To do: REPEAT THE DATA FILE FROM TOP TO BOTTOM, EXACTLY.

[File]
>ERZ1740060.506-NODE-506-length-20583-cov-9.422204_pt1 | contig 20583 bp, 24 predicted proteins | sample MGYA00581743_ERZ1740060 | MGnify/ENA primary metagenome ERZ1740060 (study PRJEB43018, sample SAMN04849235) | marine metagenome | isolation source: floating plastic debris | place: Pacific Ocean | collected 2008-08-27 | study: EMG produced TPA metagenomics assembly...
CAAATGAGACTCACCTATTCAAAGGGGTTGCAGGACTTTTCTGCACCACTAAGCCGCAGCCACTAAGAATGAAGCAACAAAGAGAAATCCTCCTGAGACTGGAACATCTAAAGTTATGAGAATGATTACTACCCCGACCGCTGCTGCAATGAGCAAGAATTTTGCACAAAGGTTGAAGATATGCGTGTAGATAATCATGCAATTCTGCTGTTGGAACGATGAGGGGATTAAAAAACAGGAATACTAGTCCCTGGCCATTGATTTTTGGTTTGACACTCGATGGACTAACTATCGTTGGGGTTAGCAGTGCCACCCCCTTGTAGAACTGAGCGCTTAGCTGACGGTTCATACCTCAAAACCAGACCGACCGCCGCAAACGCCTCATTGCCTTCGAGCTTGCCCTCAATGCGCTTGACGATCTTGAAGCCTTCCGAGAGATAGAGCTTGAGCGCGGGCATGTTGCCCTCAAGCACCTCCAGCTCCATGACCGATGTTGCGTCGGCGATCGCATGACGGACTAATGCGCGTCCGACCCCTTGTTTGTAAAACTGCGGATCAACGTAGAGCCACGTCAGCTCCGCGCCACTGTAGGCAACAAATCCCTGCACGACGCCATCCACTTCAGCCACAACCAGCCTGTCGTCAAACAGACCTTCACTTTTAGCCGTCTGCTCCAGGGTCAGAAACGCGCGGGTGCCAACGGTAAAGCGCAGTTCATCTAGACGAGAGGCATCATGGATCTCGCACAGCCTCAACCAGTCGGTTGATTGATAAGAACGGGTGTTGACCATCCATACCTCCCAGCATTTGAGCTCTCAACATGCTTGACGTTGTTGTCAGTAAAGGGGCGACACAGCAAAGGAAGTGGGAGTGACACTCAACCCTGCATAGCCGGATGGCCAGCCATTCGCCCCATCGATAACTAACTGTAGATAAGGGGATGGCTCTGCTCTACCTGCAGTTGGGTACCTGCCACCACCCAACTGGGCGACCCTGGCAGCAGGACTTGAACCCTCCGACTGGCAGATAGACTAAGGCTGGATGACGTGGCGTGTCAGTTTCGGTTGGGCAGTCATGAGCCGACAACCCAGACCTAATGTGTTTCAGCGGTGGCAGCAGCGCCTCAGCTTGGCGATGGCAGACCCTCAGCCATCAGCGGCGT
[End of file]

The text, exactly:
>ERZ1740060.506-NODE-506-length-20583-cov-9.422204_pt1 | contig 20583 bp, 24 predicted proteins | sample MGYA00581743_ERZ1740060 | MGnify/ENA primary metagenome ERZ1740060 (study PRJEB43018, sample SAMN04849235) | marine metagenome | isolation source: floating plastic debris | place: Pacific Ocean | collected 2008-08-27 | study: EMG produced TPA metagenomics assembly...
CAAATGAGACTCACCTATTCAAAGGGGTTGCAGGACTTTTCTGCACCACTAAGCCGCAGCCACTAAGAATGAAGCAACAAAGAGAAATCCTCCTGAGACTGGAACATCTAAAGTTATGAGAATGATTACTACCCCGACCGCTGCTGCAATGAGCAAGAATTTTGCACAAAGGTTGAAGATATGCGTGTAGATAATCATGCAATTCTGCTGTTGGAACGATGAGGGGATTAAAAAACAGGAATACTAGTCCCTGGCCATTGATTTTTGGTTTGACACTCGATGGACTAACTATCGTTGGGGTTAGCAGTGCCACCCCCTTGTAGAACTGAGCGCTTAGCTGACGGTTCATACCTCAAAACCAGACCGACCGCCGCAAACGCCTCATTGCCTTCGAGCTTGCCCTCAATGCGCTTGACGATCTTGAAGCCTTCCGAGAGATAGAGCTTGAGCGCGGGCATGTTGCCCTCAAGCACCTCCAGCTCCATGACCGATGTTGCGTCGGCGATCGCATGACGGACTAATGCGCGTCCGACCCCTTGTTTGTAAAACTGCGGATCAACGTAGAGCCACGTCAGCTCCGCGCCACTGTAGGCAACAAATCCCTGCACGACGCCATCCACTTCAGCCACAACCAGCCTGTCGTCAAACAGACCTTCACTTTTAGCCGTCTGCTCCAGGGTCAGAAACGCGCGGGTGCCAACGGTAAAGCGCAGTTCATCTAGACGAGAGGCATCATGGATCTCGCACAGCCTCAACCAGTCGGTTGATTGATAAGAACGGGTGTTGACCATCCATACCTCCCAGCATTTGAGCTCTCAACATGCTTGACGTTGTTGTCAGTAAAGGGGCGACACAGCAAAGGAAGTGGGAGTGACACTCAACCCTGCATAGCCGGATGGCCAGCCATTCGCCCCATCGATAACTAACTGTAGATAAGGGGATGGCTCTGCTCTACCTGCAGTTGGGTACCTGCCACCACCCAACTGGGCGACCCTGGCAGCAGGACTTGAACCCTCCGACTGGCAGATAGACTAAGGCTGGATGACGTGGCGTGTCAGTTTCGGTTGGGCAGTCATGAGCCGACAACCCAGACCTAATGTGTTTCAGCGGTGGCAGCAGCGCCTCAGCTTGGCGATGGCAGACCCTCAGCCATCAGCGGCGT